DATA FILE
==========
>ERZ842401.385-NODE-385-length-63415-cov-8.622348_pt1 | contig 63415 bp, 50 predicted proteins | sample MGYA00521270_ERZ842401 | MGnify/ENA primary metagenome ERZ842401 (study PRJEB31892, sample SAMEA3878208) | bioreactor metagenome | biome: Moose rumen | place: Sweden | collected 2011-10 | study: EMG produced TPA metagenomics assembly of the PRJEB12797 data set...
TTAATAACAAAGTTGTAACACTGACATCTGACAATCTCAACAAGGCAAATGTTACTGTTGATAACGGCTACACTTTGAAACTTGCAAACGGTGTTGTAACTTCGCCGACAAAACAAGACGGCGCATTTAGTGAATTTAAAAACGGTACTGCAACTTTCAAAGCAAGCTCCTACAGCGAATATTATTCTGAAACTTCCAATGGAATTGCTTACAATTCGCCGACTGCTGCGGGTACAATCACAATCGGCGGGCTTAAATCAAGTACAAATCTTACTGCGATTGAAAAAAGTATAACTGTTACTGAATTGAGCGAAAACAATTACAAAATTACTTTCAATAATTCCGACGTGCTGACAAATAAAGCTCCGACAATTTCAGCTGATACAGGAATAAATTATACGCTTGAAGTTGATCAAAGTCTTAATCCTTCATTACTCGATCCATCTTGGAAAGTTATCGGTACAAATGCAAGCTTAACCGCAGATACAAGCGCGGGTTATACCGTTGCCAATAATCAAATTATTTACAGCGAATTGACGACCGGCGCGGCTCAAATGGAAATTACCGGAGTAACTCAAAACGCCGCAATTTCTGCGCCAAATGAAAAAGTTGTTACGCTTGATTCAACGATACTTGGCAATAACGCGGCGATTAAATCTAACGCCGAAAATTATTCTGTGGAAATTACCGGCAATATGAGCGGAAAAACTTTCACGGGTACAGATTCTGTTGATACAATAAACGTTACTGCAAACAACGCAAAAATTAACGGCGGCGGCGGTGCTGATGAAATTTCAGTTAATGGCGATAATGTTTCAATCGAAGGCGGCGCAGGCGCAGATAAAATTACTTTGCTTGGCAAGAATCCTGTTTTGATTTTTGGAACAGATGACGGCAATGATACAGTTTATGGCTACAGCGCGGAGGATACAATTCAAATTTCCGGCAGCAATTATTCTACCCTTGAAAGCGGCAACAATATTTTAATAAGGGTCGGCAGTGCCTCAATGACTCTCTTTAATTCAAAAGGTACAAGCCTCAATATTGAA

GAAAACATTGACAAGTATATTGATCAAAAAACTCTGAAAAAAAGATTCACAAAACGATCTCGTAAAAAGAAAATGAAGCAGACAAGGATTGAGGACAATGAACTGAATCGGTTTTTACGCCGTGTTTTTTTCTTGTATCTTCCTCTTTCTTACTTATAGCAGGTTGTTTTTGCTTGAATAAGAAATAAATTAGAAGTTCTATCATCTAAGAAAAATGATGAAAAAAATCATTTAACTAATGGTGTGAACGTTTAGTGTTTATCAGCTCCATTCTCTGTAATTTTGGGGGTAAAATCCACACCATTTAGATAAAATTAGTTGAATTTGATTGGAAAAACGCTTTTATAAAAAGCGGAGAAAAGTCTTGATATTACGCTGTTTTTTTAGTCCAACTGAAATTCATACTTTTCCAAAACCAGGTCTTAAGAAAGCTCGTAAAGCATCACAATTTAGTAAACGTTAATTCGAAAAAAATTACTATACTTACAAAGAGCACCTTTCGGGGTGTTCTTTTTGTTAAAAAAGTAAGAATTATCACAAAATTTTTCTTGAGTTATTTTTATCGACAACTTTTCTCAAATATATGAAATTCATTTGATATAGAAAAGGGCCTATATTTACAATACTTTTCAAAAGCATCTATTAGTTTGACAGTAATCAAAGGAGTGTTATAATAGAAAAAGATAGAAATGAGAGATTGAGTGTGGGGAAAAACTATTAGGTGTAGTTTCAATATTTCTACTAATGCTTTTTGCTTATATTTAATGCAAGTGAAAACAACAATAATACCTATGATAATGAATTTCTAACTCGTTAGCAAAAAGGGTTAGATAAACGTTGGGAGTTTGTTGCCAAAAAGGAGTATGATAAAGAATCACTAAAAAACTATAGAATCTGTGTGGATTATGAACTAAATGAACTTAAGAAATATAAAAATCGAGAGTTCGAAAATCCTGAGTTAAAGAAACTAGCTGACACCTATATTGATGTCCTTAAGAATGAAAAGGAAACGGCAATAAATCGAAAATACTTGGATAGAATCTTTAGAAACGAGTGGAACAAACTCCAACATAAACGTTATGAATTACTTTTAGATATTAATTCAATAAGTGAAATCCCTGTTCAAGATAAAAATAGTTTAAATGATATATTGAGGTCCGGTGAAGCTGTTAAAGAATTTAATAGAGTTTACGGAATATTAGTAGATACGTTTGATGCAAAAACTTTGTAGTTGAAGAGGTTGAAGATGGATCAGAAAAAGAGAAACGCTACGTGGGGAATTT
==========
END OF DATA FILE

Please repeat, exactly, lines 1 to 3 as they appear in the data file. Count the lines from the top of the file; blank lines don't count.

>ERZ842401.385-NODE-385-length-63415-cov-8.622348_pt1 | contig 63415 bp, 50 predicted proteins | sample MGYA00521270_ERZ842401 | MGnify/ENA primary metagenome ERZ842401 (study PRJEB31892, sample SAMEA3878208) | bioreactor metagenome | biome: Moose rumen | place: Sweden | collected 2011-10 | study: EMG produced TPA metagenomics assembly of the PRJEB12797 data set...
TTAATAACAAAGTTGTAACACTGACATCTGACAATCTCAACAAGGCAAATGTTACTGTTGATAACGGCTACACTTTGAAACTTGCAAACGGTGTTGTAACTTCGCCGACAAAACAAGACGGCGCATTTAGTGAATTTAAAAACGGTACTGCAACTTTCAAAGCAAGCTCCTACAGCGAATATTATTCTGAAACTTCCAATGGAATTGCTTACAATTCGCCGACTGCTGCGGGTACAATCACAATCGGCGGGCTTAAATCAAGTACAAATCTTACTGCGATTGAAAAAAGTATAACTGTTACTGAATTGAGCGAAAACAATTACAAAATTACTTTCAATAATTCCGACGTGCTGACAAATAAAGCTCCGACAATTTCAGCTGATACAGGAATAAATTATACGCTTGAAGTTGATCAAAGTCTTAATCCTTCATTACTCGATCCATCTTGGAAAGTTATCGGTACAAATGCAAGCTTAACCGCAGATACAAGCGCGGGTTATACCGTTGCCAATAATCAAATTATTTACAGCGAATTGACGACCGGCGCGGCTCAAATGGAAATTACCGGAGTAACTCAAAACGCCGCAATTTCTGCGCCAAATGAAAAAGTTGTTACGCTTGATTCAACGATACTTGGCAATAACGCGGCGATTAAATCTAACGCCGAAAATTATTCTGTGGAAATTACCGGCAATATGAGCGGAAAAACTTTCACGGGTACAGATTCTGTTGATACAATAAACGTTACTGCAAACAACGCAAAAATTAACGGCGGCGGCGGTGCTGATGAAATTTCAGTTAATGGCGATAATGTTTCAATCGAAGGCGGCGCAGGCGCAGATAAAATTACTTTGCTTGGCAAGAATCCTGTTTTGATTTTTGGAACAGATGACGGCAATGATACAGTTTATGGCTACAGCGCGGAGGATACAATTCAAATTTCCGGCAGCAATTATTCTACCCTTGAAAGCGGCAACAATATTTTAATAAGGGTCGGCAGTGCCTCAATGACTCTCTTTAATTCAAAAGGTACAAGCCTCAATATTGAA

GAAAACATTGACAAGTATATTGATCAAAAAACTCTGAAAAAAAGATTCACAAAACGATCTCGTAAAAAGAAAATGAAGCAGACAAGGATTGAGGACAATGAACTGAATCGGTTTTTACGCCGTGTTTTTTTCTTGTATCTTCCTCTTTCTTACTTATAGCAGGTTGTTTTTGCTTGAATAAGAAATAAATTAGAAGTTCTATCATCTAAGAAAAATGATGAAAAAAATCATTTAACTAATGGTGTGAACGTTTAGTGTTTATCAGCTCCATTCTCTGTAATTTTGGGGGTAAAATCCACACCATTTAGATAAAATTAGTTGAATTTGATTGGAAAAACGCTTTTATAAAAAGCGGAGAAAAGTCTTGATATTACGCTGTTTTTTTAGTCCAACTGAAATTCATACTTTTCCAAAACCAGGTCTTAAGAAAGCTCGTAAAGCATCACAATTTAGTAAACGTTAATTCGAAAAAAATTACTATACTTACAAAGAGCACCTTTCGGGGTGTTCTTTTTGTTAAAAAAGTAAGAATTATCACAAAATTTTTCTTGAGTTATTTTTATCGACAACTTTTCTCAAATATATGAAATTCATTTGATATAGAAAAGGGCCTATATTTACAATACTTTTCAAAAGCATCTATTAGTTTGACAGTAATCAAAGGAGTGTTATAATAGAAAAAGATAGAAATGAGAGATTGAGTGTGGGGAAAAACTATTAGGTGTAGTTTCAATATTTCTACTAATGCTTTTTGCTTATATTTAATGCAAGTGAAAACAACAATAATACCTATGATAATGAATTTCTAACTCGTTAGCAAAAAGGGTTAGATAAACGTTGGGAGTTTGTTGCCAAAAAGGAGTATGATAAAGAATCACTAAAAAACTATAGAATCTGTGTGGATTATGAACTAAATGAACTTAAGAAATATAAAAATCGAGAGTTCGAAAATCCTGAGTTAAAGAAACTAGCTGACACCTATATTGATGTCCTTAAGAATGAAAAGGAAACGGCAATAAATCGAAAATACTTGGATAGAATCTTTAGAAACGAGTGGAACAAACTCCAACATAAACGTTATGAATTACTTTTAGATATTAATTCAATAAGTGAAATCCCTGTTCAAGATAAAAATAGTTTAAATGATATATTGAGGTCCGGTGAAGCTGTTAAAGAATTTAATAGAGTTTACGGAATATTAGTAGATACGTTTGATGCAAAAACTTTGTAGTTGAAGAGGTTGAAGATGGATCAGAAAAAGAGAAACGCTACGTGGGGAATTT